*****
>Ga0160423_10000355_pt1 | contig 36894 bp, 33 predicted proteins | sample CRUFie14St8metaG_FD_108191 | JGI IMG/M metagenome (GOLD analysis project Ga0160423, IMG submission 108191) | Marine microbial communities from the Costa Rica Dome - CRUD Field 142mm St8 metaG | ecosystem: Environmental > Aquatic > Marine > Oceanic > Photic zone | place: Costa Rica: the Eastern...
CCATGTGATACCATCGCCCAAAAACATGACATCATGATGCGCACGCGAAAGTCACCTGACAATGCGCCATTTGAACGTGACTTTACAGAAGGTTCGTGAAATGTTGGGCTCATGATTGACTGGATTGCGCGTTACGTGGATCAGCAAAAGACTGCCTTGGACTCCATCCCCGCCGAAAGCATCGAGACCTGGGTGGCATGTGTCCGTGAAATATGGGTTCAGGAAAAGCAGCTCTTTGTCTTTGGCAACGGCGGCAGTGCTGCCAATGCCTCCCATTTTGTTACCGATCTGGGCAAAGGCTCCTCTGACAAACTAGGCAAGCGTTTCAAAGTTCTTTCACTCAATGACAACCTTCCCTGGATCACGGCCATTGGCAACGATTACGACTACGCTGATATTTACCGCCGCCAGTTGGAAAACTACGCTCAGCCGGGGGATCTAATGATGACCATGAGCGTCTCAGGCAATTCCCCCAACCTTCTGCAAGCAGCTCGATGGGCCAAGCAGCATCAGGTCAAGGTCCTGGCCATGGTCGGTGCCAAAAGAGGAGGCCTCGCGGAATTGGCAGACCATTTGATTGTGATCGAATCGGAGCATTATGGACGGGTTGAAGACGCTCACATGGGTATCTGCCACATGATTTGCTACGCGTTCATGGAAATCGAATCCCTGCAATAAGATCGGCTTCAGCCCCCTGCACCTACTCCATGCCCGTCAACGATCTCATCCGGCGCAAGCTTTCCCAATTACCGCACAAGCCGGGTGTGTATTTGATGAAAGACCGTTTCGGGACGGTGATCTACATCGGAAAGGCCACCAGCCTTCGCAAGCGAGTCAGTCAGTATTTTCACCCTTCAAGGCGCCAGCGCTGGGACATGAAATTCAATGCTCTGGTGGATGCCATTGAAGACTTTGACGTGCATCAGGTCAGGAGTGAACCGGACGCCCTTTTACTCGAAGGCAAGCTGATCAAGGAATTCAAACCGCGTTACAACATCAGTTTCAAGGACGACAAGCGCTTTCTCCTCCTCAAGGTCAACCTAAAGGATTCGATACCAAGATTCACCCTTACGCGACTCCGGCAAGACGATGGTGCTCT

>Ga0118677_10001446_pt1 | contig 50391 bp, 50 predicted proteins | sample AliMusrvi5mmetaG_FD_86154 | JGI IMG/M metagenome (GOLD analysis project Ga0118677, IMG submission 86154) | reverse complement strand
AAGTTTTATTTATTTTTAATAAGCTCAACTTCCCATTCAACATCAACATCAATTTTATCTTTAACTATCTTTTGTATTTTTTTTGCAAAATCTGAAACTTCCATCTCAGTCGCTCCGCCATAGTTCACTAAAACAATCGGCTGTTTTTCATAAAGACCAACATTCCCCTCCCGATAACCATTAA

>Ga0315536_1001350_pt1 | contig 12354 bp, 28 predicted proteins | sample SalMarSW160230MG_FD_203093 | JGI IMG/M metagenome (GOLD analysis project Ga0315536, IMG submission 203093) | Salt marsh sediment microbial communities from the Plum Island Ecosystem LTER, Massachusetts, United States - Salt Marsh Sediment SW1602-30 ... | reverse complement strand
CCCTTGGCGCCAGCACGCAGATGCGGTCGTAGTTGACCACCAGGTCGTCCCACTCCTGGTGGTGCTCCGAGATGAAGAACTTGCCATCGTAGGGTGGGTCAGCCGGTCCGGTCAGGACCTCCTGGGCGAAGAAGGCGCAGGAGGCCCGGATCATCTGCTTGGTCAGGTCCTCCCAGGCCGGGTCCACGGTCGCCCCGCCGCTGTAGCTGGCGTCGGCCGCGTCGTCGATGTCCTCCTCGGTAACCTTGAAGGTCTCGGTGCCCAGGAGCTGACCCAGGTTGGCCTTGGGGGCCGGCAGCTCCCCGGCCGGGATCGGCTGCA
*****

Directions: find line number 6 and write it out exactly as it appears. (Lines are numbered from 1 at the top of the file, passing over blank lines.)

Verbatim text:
CCCTTGGCGCCAGCACGCAGATGCGGTCGTAGTTGACCACCAGGTCGTCCCACTCCTGGTGGTGCTCCGAGATGAAGAACTTGCCATCGTAGGGTGGGTCAGCCGGTCCGGTCAGGACCTCCTGGGCGAAGAAGGCGCAGGAGGCCCGGATCATCTGCTTGGTCAGGTCCTCCCAGGCCGGGTCCACGGTCGCCCCGCCGCTGTAGCTGGCGTCGGCCGCGTCGTCGATGTCCTCCTCGGTAACCTTGAAGGTCTCGGTGCCCAGGAGCTGACCCAGGTTGGCCTTGGGGGCCGGCAGCTCCCCGGCCGGGATCGGCTGCA